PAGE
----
Morbid curiosity about the murderous Soviet dictator, Stalin, led me to a bizarre museum in Georgia.
The museum was designed by Stalin’s deputy, the psychopathic and bloodthirsty architect, Lavrentiy Beria.
Opened in 1957, four years after Stalin’s death, it was closed in 1989, after the fall of the old Soviet Union, but has since reopened and is apparently a must-see attraction on any visit to Georgia.
The museum was built around the birthplace of Stalin, a ramshackle, two-bedroom cottage that has been carefully preserved.
Joseph Vissarionovich Stalin, born in Gori in 1878, led the former Soviet Union from the mid-1920s and was responsible for the death of more than six million people.
The museum’s basement has a sad, pathetic exhibition of old clothes and empty suitcases, a nod to the gulags formed under Stalin and in which millions of Soviets died.
The rest of the museum glorifies the dictator, displaying his last packet of cigarettes, his death mask (in a hushed and darkened room), his winter coat worn at the Yalta Conference and a series of paintings depicting Stalin as an heroic revolutionary.
But the museum’s most bizarre exhibition is outside, in the square.
There sits Stalin’s personal railway carriage, a green Pullman car once used by Tsar Nicholas and remodelled to transport Stalin across the Soviet Union during World War II and beyond.
Stalin feared assassination and never flew, preferring train travel.
You can walk inside the carriage and inspect the kitchen, with a stove for cooking, bathroom with porcelain basin, shower and toilet and several bedrooms with bunk beds, complete with original linen, clock and dressing table.
On the day I visited, it seemed as if our guide wanted to depart Gori as soon as possible, allowing just 40 minutes to tour the museum.
It is hard to imagine how Georgians reconcile their fierce independence from their predatory neighbour, Russia, with the fact that Stalin was one of their own.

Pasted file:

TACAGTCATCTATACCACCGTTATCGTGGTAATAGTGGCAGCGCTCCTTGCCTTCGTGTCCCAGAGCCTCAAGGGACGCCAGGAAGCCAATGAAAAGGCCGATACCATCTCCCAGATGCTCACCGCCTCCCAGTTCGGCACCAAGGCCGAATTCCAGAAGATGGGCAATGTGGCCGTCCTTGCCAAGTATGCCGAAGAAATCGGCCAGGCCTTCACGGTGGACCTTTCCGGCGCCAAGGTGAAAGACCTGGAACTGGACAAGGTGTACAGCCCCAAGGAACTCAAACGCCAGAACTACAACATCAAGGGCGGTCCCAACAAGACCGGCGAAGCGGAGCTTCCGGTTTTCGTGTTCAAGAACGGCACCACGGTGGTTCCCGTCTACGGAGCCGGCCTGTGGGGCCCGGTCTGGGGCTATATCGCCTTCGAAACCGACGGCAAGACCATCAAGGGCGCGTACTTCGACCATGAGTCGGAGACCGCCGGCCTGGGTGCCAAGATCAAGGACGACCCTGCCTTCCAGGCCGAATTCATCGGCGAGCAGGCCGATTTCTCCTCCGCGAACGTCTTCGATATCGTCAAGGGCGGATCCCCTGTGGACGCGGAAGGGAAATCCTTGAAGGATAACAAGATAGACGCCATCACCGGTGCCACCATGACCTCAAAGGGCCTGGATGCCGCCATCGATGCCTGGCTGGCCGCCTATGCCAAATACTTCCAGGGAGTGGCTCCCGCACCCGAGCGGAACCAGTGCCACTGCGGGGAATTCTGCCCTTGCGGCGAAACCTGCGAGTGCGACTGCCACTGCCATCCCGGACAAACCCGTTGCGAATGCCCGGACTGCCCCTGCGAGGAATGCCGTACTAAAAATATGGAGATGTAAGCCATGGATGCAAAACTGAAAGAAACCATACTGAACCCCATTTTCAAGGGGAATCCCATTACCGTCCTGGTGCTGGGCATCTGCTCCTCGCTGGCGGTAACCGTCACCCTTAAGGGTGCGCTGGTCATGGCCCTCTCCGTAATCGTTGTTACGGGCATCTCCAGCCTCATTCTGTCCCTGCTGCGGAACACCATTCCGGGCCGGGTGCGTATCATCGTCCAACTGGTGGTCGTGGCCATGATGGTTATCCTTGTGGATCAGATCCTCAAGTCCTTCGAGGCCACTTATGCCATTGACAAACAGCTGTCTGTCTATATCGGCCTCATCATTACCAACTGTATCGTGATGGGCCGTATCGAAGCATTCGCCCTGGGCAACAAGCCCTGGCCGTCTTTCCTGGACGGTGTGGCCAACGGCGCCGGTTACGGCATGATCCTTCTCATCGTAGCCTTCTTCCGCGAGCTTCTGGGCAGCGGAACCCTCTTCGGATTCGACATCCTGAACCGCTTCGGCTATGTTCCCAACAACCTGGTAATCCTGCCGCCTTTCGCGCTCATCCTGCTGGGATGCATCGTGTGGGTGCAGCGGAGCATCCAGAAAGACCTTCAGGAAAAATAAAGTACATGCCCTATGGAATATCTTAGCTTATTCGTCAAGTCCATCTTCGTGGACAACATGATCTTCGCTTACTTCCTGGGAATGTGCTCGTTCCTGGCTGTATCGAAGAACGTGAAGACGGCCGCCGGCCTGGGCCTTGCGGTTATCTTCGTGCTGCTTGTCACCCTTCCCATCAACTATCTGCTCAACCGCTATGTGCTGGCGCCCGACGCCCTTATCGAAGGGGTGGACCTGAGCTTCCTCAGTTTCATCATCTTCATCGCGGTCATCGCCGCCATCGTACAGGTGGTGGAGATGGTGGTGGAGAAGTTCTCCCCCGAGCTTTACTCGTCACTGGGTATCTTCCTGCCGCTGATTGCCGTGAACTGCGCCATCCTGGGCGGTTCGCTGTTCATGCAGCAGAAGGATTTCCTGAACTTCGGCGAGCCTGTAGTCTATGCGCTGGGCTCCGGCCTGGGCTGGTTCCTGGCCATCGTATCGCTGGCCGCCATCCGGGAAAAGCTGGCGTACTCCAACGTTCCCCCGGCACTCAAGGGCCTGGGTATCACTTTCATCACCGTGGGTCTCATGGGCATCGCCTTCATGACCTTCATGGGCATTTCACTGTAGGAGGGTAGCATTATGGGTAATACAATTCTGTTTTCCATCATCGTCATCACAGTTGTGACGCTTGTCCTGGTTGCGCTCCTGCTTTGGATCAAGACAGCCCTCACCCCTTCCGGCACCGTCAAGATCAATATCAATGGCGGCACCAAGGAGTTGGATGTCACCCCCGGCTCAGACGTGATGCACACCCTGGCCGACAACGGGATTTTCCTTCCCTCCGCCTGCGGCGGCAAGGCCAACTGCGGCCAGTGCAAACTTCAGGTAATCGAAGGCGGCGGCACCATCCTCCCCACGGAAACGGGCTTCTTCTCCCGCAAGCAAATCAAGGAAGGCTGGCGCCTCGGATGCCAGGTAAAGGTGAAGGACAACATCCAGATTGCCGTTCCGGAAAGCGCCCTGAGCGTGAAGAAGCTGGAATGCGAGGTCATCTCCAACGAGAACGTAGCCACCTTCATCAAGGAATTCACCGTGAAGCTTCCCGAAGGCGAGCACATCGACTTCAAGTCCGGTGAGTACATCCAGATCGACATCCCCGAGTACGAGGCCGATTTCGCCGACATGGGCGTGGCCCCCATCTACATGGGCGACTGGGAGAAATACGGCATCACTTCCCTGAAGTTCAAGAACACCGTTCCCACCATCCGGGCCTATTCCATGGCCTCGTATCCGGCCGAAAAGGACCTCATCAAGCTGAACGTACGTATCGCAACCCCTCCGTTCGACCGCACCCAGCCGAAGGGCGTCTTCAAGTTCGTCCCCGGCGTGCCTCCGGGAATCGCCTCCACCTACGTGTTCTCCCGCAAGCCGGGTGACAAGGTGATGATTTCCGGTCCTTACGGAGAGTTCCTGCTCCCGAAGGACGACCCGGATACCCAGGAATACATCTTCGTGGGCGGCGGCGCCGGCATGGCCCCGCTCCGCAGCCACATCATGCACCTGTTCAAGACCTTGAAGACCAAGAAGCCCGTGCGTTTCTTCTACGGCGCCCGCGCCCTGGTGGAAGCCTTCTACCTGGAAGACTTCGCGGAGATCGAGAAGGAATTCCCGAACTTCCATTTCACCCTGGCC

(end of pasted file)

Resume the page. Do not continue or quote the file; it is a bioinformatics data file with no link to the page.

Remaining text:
Bomb sites remain across this scenic country from the 2008 Russo-Georgian War, yet many Georgians remain proud of their revolutionary son Stalin (who apparently never liked to be reminded of his birthplace when living and ruling from Moscow).
Yet, the central feature of Gori remains the museum, where you can buy from its shop coasters with photos of Stalin, mini busts of Stalin and postcards of the reviled dictator.
There are other points of interest in and around Gori, in particular Uplistsikhe, an ancient fortress carved into rock about a 20-minute drive from Gori.
[Tibilisi] is the capital of the Caucasus, the Tsar’s wild, mountainous viceroyalty between the Black and Caspian seas, a cauldron of fierce and proud people. Historian Simon Sebag Montefiore
Probably the main attraction in Georgia is its capital, Tbilisi, which lies on the banks of the Kura River.
Tourism here is under-developed and there is much to explore for the tourist seeking something different.
Start at the historic Yerevan, or Freedom Square, known as Beria Square and Lenin Square during the Soviet era and the scene of Stalin’s infamous bank heist in 1907.
Then, 40 people were killed when a bank stagecoach was ambushed and from which Stalin escaped with 340,000 rubles.
The square, a good place to get one’s bearings, is guarded by a gold statue of St George and serves as a monument to the country’s independence.
The city is overlooked by the Holy Trinity Cathedral, a Georgian Orthodox church built over 10 years from 1995 and designed to reflect the country’s national and spiritual revival after years living under Soviet authority (Georgia gained its independence from the former Soviet Unon in 1991).
Look on the other side of the city and you will see Mtatsminda Amusement Park, perched 770 metres above Tbilisi and the city’s highest point.
Take the funicular and wander around the 100 hectares of rides, cafes, a ferris wheel and picnic places.
Long before Stalin and Soviet politics, the Great Silk Road connecting China with the Mediterranean traversed Georgia and Tbilisi.
It brought Byzantine and oriental culture to the country, and this is reflected in Georgia’s cuisine.
Cafes and restaurants have sprung up along the narrow streets of Tbilisi’s Old Town.
Tarragon, flat parsley, walnuts and garlic are commonly used in Persian-inspired dishes such as Khinkali,Georgian dumplings and Lobio, or bean soup.
Georgia is famous for its wines (viticulture dates back 8000 years in the region).
Have dinner in one of the cafes and after, visit the Rezo Gabriadze Puppet Theatre.
This tiny space with just 80 seats has a miniature stage where puppets and marionettes bring to life Georgia’s history in satirical plays.
Georgia might not be on every tourist’s radar, however a visit to this rich and proud country will stay with you.